Innovative Control Methods

AedesDistributionMap_Page_1_1In 2020, the invasive mosquitoes Aedes aegypti and Aedes albopictus, were found in Shasta County. Upon the initial detection, extensive surveillance and control strategies were implemented to control populations and limit their expansion into other District areas.

Invasive mosquitoes, which are permanently established throughout California (see map) are more than a nuisance and can pose a huge public health threat. These mosquitoes are efficient vectors of debilitating diseases such as dengue, Zika and chikungunya that kill thousands of people each year throughout the world. Therefore, finding and implementing innovative methods of controlling these mosquito populations and limiting their abundance is very important.

A novel approach that has been recently used by mosquito control districts in California in the fight against invasive mosquitoes is the use of the Sterile Insect Technique (SIT). SIT is an environmentally friendly insect control technique which involves the mass rearing and sterilization of male mosquitoes using different approaches followed by their release into designated areas to mate with wild female mosquitoes resulting in no offspring and a significant decline in mosquito populations.


Chart showing how Wolbachia works in mosquito population controlWolbachia is a safe and natural bacterium that is present in up to 60% of insect species including butterflies, dragonflies, moths and some mosquitoes. However, Wolbachia is not present in the Aedes aegypti mosquito and it is used to reduce the ability of mosquitoes to transmit viruses such as dengue, Zika and chikungunya.

How does SIT using Wolbachia work?

When male Wolbachia–carrying Aedes aegypti mosquitoes mate with female Aedes aegypti without Wolbachia, their resulting eggs do not hatch. This is because such matings are biologically incompatible. Thus, release of male Wolbachia–Aedes aegypti will lead to a decline in the Aedes aegypti population in the field over time. The outcome of this approach is consistent with our current emphasis on source reduction (removal of breeding habitats).

Infographic showing how wolbachia is introduced via injection into invasive Aedes mosquito eggsThis mosquito suppression strategy is species-specific. Release of male Wolbachia-Aedes aegypti will only impact the Aedes aegypti population in the field, and not other insects.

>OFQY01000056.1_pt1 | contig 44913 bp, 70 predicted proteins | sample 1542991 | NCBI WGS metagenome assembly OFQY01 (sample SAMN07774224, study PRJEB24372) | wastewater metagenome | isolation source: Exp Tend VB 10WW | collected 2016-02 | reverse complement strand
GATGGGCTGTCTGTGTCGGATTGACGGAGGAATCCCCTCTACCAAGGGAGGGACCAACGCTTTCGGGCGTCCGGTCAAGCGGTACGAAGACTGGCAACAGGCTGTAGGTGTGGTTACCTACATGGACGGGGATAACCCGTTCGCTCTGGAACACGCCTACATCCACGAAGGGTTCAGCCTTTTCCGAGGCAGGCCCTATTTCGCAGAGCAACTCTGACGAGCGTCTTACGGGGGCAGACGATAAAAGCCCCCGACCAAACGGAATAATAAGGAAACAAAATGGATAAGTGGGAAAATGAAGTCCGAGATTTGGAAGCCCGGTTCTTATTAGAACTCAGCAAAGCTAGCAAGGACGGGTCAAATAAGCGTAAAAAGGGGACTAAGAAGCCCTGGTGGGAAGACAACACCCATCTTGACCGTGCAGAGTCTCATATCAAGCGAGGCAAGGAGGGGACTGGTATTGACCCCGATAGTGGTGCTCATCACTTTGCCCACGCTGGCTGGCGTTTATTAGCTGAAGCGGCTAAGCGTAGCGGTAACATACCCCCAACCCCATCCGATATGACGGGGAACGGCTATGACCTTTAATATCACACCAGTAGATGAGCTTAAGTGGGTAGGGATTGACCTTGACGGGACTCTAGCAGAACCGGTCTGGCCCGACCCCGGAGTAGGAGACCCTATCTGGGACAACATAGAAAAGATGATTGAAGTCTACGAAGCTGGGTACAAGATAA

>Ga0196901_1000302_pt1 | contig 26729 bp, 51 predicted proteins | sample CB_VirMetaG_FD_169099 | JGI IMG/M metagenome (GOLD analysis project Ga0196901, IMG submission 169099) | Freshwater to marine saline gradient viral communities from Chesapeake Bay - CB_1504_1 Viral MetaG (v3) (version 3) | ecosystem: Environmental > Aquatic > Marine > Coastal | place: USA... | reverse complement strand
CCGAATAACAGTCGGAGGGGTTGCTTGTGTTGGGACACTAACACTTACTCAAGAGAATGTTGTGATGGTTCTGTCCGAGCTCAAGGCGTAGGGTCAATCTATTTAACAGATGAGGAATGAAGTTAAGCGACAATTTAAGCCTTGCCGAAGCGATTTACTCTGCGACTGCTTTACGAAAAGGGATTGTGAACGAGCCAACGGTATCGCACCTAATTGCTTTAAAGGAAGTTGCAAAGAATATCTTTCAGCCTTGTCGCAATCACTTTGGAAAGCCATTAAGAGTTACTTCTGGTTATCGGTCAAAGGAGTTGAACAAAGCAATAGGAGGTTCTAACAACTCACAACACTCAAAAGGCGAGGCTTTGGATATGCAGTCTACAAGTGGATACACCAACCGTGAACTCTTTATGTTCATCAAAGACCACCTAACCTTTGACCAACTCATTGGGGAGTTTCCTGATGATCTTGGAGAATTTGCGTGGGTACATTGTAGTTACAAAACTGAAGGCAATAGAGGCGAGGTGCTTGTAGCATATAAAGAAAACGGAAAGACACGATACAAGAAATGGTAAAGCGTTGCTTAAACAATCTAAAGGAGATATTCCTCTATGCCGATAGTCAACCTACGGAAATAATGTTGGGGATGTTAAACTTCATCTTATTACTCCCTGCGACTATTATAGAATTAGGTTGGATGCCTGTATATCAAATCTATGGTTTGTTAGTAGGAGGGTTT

eggs-chart_0How is Wolbachia introduced into Aedes aegypti?

Wolbachia is not found in Aedes aegypti in the field. Wolbachia is introduced into Aedes aegypti eggs via microinjection. Female Wolbachia–Aedes aegypti mosquitoes that emerge from these eggs will pass Wolbachia to their offspring (maternal transmission). This process allows us to produce Wolbachia–Aedes mosquitoes easily.

IRRADIATED MALE MOSQUITOESThis SIT strategy involves the mass-rearing and sterilization of male mosquitoes using radiation followed by a wide release of the sterile males over defined areas. The irradiated males will mate with wild females resulting in no offspring and a reduction in mosquito populations that can pose a public health threat.

Key agencies have utilized this irradiated SIT technique
The California Department of Food and Agriculture (CDFA) successfully utilized this method to control Mediterranean fruit fly infestations in citrus and other fruit trees.
>> Read More

The United States Department of Agriculture (USDA) has also had tremendous success using SIT to control screwworms, a devastating cattle pest.
>> Read More

GENETIC MODIFICATION OF MOSQUITOESOxitec is a British company exploring biological insect control techniques in the fight against Aedes aegypti. This method can be applied to a variety of pests ranging from mosquitoes that transmit disease to other insects that can damage crops. This technique is currently being explored in the Florida Keys.

Non-biting and self limiting mosquitoes

Oxitec’s Friendly™ safe, non-biting male mosquitoes are designed to suppress local wild populations of disease-spreading mosquitoes. Friendly™ mosquitoes carry a self-limiting gene, which means that when Friendly™ mosquito males mate with wild females, their offspring inherit a copy of this gene, which prevents females from surviving to adulthood. Since these females do not mature to reproduce, there is a reduction in the wild pest population.

SIT IN SHASTA COUNTYThe Shasta Mosquito and Vector Control District supports the evaluation and research of SIT. Federal and State regulatory agencies will determine the safety of innovative approaches in California. Our agency may evaluate the use of these technologies only after it has been approved. Currently, no mosquitoes are being released using SIT in Shasta County.